Experimental testing of tape springs folded in three dimensions
Walker, S.J.I. and Aglietti, G.S. (2002) Experimental testing of tape springs folded in three dimensions. In, 34th COSPAR Scientific Assembly, The Second World Space Congress, Houston, TX, USA, 10-19 Oct 2002, Oct 2002.
- Post print
One of the main drivers in satellite design is the minimization of mass, in the attempt to reduce the large costs involved in the launch of the spacecraft. However, the recent advances in micro electro mechanical systems (MEMS) have allowed a further reduction in the mass of on-board equipment. With advances in micro ion propulsion systems for attitude control, and the miniaturisation of ground based mobile communications, the satellite power requirement does not reduce linearly with mass. This creates the need for photovoltaic cell areas larger than the surface area of the satellite bus. Therefore small satellite deployable structures become increasingly important. The major design requirements for such systems are reliability and low cost. The simpler the components of the system are (i.e. the minimum number of moving parts, lubrication etc), the more chance of the system meeting the design requirements. For this reason, there has been significant investigation into the deployment dynamics of tape springs folded in two dimensions, to form simple hinges which do not require lubrication and automatically locks in the deployed configuration. The present work focuses on using tapes springs to support a new conceptual area deployment design for nano/micro satellites. The deployment of this design incorporates bi-axial folding, which requires the tape springs to unfold in three dimensions. Little research has been carried out in this area. The design of a test rig to determine the properties of this three dimensional deployment is presented in detail. This rig measures both the bending and twisting moments produced from the three- dimensional fold. The combination of these two moments defines the main deployment properties of the tape springs and hence the final array. The experimental results will be compared to theoretical results produced using shell theory and non- linear, finite element analysis.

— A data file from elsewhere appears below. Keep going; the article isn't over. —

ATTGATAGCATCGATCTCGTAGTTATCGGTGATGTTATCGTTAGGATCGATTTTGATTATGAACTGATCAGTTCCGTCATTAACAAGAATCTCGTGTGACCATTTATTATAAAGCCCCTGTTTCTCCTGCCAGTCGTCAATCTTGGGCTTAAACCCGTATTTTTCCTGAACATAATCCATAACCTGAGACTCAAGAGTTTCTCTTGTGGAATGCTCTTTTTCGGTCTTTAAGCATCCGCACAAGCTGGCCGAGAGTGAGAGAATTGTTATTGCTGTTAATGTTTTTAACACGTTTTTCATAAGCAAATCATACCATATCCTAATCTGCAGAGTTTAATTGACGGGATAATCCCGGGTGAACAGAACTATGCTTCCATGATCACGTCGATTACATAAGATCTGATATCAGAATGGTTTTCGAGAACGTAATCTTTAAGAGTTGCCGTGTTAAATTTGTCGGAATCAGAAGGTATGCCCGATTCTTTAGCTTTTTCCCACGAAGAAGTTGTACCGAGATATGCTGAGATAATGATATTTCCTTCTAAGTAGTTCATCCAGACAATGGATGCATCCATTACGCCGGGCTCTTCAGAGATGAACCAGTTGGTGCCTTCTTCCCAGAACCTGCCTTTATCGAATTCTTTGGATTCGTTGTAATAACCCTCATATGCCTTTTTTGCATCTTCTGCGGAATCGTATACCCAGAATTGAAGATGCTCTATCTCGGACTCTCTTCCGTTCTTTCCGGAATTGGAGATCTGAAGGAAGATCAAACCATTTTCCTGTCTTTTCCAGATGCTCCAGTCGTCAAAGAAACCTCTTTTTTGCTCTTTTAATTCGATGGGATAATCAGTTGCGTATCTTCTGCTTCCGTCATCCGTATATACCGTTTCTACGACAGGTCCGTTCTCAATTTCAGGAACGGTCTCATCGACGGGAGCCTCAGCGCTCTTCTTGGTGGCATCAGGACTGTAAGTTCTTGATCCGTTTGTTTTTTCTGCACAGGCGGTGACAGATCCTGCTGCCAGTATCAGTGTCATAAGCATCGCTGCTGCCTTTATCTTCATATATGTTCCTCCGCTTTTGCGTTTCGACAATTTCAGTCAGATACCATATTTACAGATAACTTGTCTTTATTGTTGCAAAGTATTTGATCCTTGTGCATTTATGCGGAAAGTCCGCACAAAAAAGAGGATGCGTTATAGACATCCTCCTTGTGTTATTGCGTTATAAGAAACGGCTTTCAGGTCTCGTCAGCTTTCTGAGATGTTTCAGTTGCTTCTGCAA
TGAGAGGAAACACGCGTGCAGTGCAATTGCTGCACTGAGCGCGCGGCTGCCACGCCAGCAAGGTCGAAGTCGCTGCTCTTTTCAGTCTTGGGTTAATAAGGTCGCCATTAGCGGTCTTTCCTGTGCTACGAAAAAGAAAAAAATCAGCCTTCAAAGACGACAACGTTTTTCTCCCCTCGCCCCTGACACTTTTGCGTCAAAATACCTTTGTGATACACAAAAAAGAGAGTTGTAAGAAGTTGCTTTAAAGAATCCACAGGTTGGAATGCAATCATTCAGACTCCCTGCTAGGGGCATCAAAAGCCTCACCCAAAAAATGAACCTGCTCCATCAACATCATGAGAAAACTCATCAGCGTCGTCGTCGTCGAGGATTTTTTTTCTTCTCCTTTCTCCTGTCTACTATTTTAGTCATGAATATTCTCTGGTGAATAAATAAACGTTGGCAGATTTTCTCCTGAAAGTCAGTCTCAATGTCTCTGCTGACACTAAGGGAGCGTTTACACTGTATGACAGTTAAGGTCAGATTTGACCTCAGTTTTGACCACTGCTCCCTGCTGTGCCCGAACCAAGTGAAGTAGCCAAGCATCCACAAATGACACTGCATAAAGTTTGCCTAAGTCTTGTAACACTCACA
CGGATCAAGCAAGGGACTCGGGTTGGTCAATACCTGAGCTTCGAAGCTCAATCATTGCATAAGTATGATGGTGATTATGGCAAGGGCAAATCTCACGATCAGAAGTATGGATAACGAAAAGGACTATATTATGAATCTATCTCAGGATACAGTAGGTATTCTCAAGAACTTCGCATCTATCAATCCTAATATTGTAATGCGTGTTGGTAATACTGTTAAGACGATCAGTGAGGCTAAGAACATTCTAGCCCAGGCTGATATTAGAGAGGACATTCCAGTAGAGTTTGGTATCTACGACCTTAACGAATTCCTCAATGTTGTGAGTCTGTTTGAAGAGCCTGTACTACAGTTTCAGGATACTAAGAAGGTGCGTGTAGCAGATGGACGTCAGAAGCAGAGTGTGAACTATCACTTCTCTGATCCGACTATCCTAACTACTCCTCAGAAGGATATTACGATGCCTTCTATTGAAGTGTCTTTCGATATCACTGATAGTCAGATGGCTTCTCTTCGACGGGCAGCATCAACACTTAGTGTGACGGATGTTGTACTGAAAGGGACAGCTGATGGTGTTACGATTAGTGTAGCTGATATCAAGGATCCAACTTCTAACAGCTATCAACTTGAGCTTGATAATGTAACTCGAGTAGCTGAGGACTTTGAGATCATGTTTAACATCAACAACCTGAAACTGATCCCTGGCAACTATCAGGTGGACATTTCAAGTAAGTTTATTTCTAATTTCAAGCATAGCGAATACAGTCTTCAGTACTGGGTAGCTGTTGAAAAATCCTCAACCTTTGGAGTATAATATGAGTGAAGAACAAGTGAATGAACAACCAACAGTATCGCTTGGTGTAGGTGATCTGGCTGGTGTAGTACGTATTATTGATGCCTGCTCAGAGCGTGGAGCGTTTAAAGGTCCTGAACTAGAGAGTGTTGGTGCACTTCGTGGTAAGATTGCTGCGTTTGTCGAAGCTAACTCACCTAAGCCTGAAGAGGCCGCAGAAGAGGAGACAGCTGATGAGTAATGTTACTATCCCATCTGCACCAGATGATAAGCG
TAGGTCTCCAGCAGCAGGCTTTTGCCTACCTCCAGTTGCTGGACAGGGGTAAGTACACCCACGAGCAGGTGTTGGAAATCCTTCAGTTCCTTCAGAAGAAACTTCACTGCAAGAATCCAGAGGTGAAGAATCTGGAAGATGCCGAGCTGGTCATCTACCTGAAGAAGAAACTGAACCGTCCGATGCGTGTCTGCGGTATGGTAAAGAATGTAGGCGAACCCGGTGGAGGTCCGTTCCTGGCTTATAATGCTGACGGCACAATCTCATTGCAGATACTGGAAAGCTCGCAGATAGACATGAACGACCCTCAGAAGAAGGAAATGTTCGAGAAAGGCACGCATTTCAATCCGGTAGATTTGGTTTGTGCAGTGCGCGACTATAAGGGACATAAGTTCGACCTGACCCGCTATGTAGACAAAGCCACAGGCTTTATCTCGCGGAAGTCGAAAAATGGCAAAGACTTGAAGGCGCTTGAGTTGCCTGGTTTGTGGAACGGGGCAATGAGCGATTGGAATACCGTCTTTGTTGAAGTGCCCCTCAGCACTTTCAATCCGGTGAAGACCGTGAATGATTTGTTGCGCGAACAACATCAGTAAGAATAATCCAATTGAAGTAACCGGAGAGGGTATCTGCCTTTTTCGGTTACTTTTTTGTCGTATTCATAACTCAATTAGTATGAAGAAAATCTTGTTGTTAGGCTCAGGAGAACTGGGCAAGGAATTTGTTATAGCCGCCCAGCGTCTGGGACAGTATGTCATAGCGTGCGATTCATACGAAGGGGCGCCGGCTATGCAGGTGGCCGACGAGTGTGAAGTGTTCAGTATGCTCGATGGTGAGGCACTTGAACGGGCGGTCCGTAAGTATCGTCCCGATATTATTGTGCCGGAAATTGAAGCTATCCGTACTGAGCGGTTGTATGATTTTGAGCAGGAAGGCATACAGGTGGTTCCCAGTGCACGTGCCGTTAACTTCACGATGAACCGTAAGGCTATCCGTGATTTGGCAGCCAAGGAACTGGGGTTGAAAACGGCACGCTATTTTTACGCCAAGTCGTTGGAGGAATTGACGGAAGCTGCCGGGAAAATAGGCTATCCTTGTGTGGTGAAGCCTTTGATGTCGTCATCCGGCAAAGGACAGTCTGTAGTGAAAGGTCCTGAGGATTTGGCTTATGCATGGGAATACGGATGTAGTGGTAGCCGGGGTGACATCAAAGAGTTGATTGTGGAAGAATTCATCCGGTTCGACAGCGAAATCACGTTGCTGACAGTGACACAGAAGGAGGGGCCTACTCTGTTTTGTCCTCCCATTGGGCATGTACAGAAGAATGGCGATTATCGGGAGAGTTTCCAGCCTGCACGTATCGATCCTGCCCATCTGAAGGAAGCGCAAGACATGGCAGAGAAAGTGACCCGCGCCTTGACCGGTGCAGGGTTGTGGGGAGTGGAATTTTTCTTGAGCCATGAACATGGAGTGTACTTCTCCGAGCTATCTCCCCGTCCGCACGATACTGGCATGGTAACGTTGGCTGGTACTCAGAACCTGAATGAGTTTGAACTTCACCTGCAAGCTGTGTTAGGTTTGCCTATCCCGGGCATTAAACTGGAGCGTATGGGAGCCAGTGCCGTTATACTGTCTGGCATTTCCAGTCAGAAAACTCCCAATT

|Item Type:||Conference or Workshop Item (Paper)|
|Additional Information:||AIAA IAC-02-1.1.07|
|Subjects:||T Technology > TL Motor vehicles. Aeronautics. Astronautics|
|Divisions:||University Structure - Pre August 2011 > School of Engineering Sciences
Faculty of Engineering and the Environment
Faculty of Engineering and the Environment > Aeronautics, Astronautics and Computational Engineering
Faculty of Engineering and the Environment > Aeronautics, Astronautics and Computational Engineering > Astronautics
|Date Deposited:||04 May 2006|
|Last Modified:||27 Mar 2014 18:11|
|RDF:||RDF+N-Triples, RDF+N3, RDF+XML, Browse.|
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